Written by Rodrigo Nogueira
Directed by Erin Ortman
Presented at The Tank, NYC
January 3-20, 2019
Real, by New York City-based Brazilian writer and director Rodrigo Nogueira, begins by immediately throwing its own title into question, or, rather, by introducing the questions to which its title points. Dominique (Rebecca Gibel) falters as, standing in a spotlight, she delivers an impassioned, poetic monologue, and must step aside to consult a written copy. This moment, which draws attention to the interlacing of artifice and reality unfolding before the audience in this (or any) theatrical experience, is followed, after a wordless interlude set to a fugue, by a comment from Dominique's best friend (Gabriela Garcia) that also asks to be taken as metatheatrical, emphasizing, in connection with the fugue, the layered, musical manner in which Real approaches its concerns.
Nogueira's play is filled with unsteady dualities, a litany of repetition with a difference and of disintegrating boundaries. Dominique, we learn, is an award-winning lawyer whose husband (Charlie Pollock) "saved" her from a potential life as a classical musician. She has been inspired to begin playing again by an "old play" concerning Dominic (Darwin del Fabro), a young, queer Latinx composer whose father (Charlie Pollock) considers him diseased and who is living in New York City during the mass deportation in the early 1930s of Mexicans and Mexican-Americans—as Dominique puts it, anyone who looks Mexican. Dominic's life in this play-within-a-play, which is just as real to the audience as Dominique's, intersects in increasingly "real" ways with Dominique's world. The characters in both halves of the narrative echo one another, sometimes in the dialogue itself and helped by the doubling by the actors in parts other than those of the two protagonists, and the more sympathetic among them demonstrate a duality or multiplicity within themselves. Dominic's professor (Keith Reddin) from the conservatory, for instance, calls himself a man both of science and of the arts, and the maid (Gabriela Garcia) who cleans the conservatory was also a doctor before coming to America for a better life for her child; further, she is knowledgeable about music, which, significantly, allows her to understand Dominic's fugue.
The Professor defines a fugue as "two different voices built on the same subject" that sound and feel alike while remaining distinct and meeting in "the end of the piece." Real employs the formal, bounded structure of the fugue to think about perception and ambiguity. The husband of Dominique's best friend (Keith Reddin) argues, the notes in the two voices of a fugue eventually become so intertwined that it becomes impossible to distinguish between the original and the imitation, between which is real and which is not; thus, one thing can be two things simultaneously at the same time, not only in music but in the "real" more broadly, in the self, in culture, and in history. Attitudes towards LGBTQIA and Latinx communities, for example, can both have improved in Dominique's time (our present) compared to Dominic's and yet evince a troubling continuity, just as Dominque and Dominic can both be at once themselves and not themselves, and "themselves" itself can simultaneously hold multiple definitions.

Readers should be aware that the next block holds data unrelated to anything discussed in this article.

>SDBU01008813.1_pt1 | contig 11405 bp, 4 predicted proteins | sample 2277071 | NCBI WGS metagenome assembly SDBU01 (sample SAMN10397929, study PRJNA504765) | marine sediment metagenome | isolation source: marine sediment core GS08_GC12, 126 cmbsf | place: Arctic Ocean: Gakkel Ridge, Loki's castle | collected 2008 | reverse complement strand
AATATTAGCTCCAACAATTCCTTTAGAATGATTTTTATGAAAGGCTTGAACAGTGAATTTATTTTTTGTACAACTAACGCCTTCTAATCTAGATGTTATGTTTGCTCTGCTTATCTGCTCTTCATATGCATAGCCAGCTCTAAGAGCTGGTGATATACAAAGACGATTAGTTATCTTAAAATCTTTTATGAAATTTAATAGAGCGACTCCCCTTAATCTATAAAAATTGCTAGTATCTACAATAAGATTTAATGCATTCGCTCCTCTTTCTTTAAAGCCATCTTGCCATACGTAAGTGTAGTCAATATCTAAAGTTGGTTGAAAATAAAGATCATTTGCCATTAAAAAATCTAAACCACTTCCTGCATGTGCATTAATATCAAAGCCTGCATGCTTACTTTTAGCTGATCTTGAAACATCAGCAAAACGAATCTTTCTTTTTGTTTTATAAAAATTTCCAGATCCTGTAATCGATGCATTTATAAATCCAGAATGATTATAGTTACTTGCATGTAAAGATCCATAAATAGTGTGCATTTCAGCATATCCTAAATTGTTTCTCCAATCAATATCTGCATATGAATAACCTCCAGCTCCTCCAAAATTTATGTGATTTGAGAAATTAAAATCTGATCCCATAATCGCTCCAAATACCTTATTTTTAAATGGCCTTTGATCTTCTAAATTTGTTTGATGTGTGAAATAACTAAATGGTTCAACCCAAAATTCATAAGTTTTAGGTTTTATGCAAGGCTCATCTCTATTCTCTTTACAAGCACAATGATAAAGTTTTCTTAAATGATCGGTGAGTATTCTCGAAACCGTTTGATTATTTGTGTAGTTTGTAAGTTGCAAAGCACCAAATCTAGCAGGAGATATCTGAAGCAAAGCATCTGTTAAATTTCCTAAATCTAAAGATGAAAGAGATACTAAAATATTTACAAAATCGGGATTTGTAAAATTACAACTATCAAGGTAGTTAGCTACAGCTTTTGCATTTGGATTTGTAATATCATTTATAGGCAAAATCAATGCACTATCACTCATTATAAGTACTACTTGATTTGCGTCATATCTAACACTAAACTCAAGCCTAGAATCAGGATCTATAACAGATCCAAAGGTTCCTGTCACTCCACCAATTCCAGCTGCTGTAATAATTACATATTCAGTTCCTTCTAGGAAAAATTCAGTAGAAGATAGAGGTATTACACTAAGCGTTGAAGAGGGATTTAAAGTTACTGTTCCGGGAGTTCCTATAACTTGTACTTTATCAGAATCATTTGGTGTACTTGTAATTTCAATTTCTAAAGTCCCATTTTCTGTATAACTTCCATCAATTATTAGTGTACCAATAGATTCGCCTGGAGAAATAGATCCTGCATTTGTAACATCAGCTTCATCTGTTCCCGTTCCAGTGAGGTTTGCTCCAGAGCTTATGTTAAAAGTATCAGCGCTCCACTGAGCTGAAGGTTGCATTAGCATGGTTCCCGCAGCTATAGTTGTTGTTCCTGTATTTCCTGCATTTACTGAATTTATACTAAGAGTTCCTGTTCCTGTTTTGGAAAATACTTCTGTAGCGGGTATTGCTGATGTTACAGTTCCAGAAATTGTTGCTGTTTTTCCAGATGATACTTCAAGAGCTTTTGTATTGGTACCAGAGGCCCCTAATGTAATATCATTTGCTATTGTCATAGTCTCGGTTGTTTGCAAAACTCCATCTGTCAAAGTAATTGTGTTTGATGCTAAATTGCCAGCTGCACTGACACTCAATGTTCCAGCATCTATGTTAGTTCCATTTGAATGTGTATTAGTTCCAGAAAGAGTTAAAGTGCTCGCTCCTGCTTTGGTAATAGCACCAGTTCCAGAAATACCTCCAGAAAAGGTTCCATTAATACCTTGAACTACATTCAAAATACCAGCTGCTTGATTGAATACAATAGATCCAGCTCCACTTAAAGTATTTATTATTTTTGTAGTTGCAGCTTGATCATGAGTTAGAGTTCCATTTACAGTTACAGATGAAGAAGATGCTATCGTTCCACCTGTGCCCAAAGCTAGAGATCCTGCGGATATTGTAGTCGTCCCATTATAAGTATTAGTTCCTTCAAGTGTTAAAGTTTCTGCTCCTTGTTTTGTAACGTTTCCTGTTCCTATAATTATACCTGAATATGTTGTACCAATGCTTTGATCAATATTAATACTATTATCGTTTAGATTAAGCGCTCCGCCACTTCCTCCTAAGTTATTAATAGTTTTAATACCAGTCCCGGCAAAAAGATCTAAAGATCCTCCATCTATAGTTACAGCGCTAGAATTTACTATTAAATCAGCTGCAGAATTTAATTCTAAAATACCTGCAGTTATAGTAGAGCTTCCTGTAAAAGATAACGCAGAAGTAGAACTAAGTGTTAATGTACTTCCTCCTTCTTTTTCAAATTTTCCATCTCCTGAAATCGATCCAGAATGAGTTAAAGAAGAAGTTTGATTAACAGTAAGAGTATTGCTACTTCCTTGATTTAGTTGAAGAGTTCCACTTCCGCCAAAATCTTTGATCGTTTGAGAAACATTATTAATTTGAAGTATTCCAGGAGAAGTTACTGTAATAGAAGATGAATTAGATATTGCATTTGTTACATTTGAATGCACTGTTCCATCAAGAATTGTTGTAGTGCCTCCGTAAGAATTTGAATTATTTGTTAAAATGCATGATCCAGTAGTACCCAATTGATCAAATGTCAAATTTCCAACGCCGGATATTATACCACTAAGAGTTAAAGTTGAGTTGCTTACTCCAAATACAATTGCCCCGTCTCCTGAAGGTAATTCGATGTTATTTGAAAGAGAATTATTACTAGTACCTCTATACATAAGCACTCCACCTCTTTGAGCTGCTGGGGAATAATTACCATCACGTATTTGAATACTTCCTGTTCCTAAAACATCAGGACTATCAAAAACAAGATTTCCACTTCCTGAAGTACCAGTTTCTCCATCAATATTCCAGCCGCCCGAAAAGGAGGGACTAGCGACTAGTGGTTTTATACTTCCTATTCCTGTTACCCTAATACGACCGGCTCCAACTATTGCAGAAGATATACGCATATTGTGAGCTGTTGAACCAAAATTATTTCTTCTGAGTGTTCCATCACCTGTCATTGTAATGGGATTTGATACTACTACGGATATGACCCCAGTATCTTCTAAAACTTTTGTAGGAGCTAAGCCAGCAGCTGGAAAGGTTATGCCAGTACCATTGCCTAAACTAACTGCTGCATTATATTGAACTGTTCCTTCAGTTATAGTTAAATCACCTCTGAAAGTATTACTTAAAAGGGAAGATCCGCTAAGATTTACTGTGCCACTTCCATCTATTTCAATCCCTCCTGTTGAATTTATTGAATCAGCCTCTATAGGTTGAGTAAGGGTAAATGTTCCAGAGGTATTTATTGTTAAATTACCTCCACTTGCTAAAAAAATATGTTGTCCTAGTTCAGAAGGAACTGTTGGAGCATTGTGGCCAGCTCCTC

While the themes may embrace ambiguity, the performances are sharply drawn. Reddin projects low-key intelligence and humor in both of his roles, much as Pollock does confident close-mindedness in his. Garcia strikes a complicated balance in the reflection of her forthright, upstanding maid in the best friend whose composed cattiness wraps itself around a lovelorn loneliness, and vice versa; and Gibel and del Fabro skillfully embody the mix of confusion, pain, self-(re)discovery, and empowerment that marks the arcs of Dominique and Dominic as they bend towards convergence. The impact of these performances is supported by staging choices such as slowly stripping away the furniture from the set in a way that mirrors the protagonists' experiences of their selves and/in their realities.
Real is dense with symbolism and layering but doesn't belabor its meditations on the stories -- artistic, national, and personal, necessarily real and unreal at the same time -- that shape our lived realities. As the Professor notes, any color appears differently relative to what other color you put next to it. Dominique describes the fugue, which she says became Dominic's life, but which is also Real itself, as beautiful but sad, and who are we to disagree? - Leah Richards & John Ziegler